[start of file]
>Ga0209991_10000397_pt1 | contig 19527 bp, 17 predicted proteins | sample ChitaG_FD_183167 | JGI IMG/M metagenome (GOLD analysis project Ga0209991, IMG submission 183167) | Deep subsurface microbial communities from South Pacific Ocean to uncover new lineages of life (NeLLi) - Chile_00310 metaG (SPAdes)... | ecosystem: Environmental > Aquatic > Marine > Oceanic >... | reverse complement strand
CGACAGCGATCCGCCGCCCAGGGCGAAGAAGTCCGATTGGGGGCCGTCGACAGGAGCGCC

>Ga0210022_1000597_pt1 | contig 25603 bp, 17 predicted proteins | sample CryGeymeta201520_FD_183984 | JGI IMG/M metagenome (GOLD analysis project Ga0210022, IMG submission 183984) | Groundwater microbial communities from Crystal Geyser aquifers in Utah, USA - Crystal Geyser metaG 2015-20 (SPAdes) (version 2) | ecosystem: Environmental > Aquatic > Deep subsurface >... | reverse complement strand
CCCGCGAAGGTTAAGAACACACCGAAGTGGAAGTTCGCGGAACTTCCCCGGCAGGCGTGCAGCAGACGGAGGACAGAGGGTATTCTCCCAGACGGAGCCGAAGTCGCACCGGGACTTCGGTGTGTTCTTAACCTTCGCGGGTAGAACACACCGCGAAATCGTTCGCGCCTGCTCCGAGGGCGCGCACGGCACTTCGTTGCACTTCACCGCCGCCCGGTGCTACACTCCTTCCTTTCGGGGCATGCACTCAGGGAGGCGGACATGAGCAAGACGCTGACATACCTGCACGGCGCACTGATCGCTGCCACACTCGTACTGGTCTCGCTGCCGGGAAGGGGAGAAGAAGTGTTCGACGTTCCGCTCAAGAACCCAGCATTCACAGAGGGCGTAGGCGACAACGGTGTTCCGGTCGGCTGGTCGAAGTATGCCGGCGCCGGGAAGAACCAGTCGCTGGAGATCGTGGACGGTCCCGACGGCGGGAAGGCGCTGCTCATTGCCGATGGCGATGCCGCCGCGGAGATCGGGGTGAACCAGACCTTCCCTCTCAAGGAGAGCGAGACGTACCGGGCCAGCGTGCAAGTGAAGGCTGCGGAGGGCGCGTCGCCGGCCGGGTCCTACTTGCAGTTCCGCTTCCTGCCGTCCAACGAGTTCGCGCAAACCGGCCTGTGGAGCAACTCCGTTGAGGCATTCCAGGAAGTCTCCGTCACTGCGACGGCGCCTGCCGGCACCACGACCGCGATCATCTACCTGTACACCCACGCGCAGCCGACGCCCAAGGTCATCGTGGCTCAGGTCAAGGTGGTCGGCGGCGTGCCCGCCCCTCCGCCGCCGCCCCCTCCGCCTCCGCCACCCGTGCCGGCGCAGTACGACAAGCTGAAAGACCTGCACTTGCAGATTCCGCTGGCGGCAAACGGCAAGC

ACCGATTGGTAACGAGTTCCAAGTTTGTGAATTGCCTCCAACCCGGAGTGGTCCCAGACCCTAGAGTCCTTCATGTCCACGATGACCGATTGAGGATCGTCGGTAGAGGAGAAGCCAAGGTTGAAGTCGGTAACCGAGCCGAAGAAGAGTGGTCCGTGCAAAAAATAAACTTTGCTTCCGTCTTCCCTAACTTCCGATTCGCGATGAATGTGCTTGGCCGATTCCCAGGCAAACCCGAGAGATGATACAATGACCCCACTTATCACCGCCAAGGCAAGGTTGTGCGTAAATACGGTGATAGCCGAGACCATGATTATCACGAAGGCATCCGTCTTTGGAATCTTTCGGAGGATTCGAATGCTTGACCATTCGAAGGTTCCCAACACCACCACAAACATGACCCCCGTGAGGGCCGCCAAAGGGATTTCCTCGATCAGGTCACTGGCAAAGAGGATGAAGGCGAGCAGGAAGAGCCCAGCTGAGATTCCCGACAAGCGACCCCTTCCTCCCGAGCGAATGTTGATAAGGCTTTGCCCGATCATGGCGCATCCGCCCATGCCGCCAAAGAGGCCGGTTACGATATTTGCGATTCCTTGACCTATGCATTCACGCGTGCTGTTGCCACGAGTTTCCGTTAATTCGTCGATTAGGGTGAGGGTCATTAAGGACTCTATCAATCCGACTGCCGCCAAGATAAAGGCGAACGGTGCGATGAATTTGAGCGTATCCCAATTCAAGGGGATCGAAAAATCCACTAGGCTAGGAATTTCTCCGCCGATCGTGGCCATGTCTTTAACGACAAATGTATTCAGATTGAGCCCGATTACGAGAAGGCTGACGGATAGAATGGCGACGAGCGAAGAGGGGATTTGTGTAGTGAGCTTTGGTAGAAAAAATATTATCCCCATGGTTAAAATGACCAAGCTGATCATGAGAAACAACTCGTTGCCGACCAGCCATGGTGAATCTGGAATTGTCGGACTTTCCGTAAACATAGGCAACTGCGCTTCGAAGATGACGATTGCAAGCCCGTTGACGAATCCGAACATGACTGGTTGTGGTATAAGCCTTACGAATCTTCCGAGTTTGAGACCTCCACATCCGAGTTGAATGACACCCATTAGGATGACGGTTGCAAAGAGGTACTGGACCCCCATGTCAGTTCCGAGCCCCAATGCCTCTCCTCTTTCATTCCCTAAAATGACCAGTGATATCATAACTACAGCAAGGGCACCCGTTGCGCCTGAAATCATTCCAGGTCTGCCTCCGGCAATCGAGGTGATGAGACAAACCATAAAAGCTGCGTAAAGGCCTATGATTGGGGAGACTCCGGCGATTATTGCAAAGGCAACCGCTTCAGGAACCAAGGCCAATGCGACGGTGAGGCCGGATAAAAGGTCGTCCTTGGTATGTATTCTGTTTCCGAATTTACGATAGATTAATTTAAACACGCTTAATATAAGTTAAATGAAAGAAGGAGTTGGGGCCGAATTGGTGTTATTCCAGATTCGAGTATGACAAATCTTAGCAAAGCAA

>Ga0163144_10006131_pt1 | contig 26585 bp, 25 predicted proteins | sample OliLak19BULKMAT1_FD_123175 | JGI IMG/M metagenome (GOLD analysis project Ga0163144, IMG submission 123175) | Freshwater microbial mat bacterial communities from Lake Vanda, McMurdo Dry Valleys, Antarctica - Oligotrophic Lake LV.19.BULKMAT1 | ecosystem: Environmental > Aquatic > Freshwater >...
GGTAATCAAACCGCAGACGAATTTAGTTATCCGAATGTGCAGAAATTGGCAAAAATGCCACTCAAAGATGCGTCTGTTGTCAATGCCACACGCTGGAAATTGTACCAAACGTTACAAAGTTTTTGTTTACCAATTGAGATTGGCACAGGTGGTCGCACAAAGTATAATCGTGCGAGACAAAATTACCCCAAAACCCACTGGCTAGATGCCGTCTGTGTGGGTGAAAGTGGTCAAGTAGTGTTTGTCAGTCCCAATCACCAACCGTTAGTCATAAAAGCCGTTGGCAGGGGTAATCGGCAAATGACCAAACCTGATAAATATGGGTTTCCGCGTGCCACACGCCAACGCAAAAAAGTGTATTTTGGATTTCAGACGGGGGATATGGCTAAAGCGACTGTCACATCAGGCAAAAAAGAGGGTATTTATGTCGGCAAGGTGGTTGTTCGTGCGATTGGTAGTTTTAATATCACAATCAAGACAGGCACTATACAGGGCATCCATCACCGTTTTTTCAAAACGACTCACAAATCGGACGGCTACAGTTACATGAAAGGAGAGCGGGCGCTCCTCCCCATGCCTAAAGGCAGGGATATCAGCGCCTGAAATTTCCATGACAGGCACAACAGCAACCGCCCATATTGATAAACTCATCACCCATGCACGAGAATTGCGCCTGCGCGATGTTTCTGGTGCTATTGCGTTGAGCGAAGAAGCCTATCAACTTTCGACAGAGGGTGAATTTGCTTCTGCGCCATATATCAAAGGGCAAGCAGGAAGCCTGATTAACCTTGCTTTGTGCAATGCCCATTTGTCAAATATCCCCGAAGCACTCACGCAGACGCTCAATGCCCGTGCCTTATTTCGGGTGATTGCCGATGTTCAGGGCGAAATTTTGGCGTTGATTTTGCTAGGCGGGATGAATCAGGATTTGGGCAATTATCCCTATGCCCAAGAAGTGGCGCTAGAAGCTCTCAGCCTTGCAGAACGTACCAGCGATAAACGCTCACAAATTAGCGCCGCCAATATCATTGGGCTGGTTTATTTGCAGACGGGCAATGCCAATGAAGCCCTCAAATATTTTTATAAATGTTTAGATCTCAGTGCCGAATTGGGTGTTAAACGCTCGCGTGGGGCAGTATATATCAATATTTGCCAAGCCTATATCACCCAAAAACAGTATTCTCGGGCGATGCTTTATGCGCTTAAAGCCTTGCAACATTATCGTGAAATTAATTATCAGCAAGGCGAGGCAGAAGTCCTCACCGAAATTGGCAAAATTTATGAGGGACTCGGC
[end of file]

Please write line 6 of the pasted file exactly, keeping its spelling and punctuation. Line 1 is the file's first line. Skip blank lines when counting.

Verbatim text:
>Ga0163144_10006131_pt1 | contig 26585 bp, 25 predicted proteins | sample OliLak19BULKMAT1_FD_123175 | JGI IMG/M metagenome (GOLD analysis project Ga0163144, IMG submission 123175) | Freshwater microbial mat bacterial communities from Lake Vanda, McMurdo Dry Valleys, Antarctica - Oligotrophic Lake LV.19.BULKMAT1 | ecosystem: Environmental > Aquatic > Freshwater >...